Costa Rica Profile
Few countries can match Costa Rica's combination of extraordinary natural beauty, gentle tropical climate, gracious hospitality, and political stability. Costa Rica is truly one of a kind. With no standing army and a well-established tradition of democracy, Costa Rica stands apart from its neighbors in Central America and the Caribbean.
In addition, the Costa Rican people have contributed greatly to the success of their tourism industry. The country's universities have turned out legions of botanists, biologists, zoologists, and other highly trained professionals to expand and protect eco-tourism. At the same time, the government has extended its national park system to cover roughly one-quarter of the country's territory.
San Jose is Costa Rica's capital, as well as its economic and cultural hub. The city's restaurants, museums, theaters, and vibrant nightlife offer travelers a full range of urban attractions. However, Costa Rica's real tourist magnets lie beyond the city.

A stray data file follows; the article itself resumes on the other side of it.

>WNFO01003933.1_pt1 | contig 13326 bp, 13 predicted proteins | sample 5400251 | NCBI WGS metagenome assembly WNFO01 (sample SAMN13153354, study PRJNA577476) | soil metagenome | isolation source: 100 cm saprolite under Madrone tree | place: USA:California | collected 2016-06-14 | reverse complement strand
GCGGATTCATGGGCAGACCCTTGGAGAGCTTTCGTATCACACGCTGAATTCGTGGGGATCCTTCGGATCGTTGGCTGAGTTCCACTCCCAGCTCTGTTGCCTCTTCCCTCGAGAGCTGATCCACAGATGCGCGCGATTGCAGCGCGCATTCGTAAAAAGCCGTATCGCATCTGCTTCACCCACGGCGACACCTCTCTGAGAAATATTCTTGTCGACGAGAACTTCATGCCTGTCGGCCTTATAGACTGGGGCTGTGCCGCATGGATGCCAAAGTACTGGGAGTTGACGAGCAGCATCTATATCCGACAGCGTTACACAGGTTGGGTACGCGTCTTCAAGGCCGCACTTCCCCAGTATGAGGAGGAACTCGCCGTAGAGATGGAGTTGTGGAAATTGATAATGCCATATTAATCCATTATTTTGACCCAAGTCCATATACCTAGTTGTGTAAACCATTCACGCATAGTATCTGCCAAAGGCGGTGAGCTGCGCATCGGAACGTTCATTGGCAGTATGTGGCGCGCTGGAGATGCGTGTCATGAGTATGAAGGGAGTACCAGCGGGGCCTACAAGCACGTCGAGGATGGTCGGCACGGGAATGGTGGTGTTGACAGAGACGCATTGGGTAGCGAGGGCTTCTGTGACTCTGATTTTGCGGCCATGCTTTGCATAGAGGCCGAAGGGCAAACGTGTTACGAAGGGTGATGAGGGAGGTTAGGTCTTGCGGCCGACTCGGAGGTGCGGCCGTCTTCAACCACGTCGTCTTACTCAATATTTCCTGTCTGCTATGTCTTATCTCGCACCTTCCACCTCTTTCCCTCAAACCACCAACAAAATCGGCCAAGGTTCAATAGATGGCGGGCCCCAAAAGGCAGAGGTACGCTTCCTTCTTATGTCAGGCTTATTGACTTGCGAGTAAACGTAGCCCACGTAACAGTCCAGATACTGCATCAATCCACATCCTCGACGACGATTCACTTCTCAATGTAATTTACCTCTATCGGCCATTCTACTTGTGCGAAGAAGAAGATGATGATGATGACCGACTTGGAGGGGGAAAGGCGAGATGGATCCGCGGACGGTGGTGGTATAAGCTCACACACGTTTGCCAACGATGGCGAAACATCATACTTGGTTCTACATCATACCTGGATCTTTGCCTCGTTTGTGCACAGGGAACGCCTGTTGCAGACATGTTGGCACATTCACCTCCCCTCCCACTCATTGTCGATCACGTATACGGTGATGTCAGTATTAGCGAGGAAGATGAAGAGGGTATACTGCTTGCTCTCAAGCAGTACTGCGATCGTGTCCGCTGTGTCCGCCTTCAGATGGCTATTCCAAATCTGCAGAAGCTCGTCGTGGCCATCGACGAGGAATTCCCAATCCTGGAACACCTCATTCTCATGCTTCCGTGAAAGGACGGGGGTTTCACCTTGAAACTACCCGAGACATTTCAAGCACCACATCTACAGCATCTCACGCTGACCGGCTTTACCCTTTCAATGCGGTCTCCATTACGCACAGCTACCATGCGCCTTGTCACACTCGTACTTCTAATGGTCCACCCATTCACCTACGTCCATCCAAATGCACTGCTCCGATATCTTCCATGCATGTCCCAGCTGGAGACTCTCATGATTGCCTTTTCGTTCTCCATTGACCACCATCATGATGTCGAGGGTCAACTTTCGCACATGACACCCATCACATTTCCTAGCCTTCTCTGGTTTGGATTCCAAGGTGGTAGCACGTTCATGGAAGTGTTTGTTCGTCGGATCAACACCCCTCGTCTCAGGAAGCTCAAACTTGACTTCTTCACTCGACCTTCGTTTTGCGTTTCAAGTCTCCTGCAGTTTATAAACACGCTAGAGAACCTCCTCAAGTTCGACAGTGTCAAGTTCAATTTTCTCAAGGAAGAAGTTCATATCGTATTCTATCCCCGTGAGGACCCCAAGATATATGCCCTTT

Among the favorite destinations is the Monteverde rain forest. Straddling the continental divide at an altitude of more than 4500 feet, Monteverde is considered one of the world's most remarkable wildlife refuges. Among its claims to fame, the rainforest is home to at least 30 species of hummingbirds and 400 species of orchids.
In recent years, Costa Rica has added cruise ship ports on both the Atlantic and Pacific coasts. On the Atlantic side, Puerto Limon has a distinctly Caribbean flavor. The port is well-placed as a launching point for tours that explore the Tortuguero National Park, famous as a nesting group for several species of sea turtles. There are also plenty of opportunities for snorkeling, fishing, kayaking, and other watersports.
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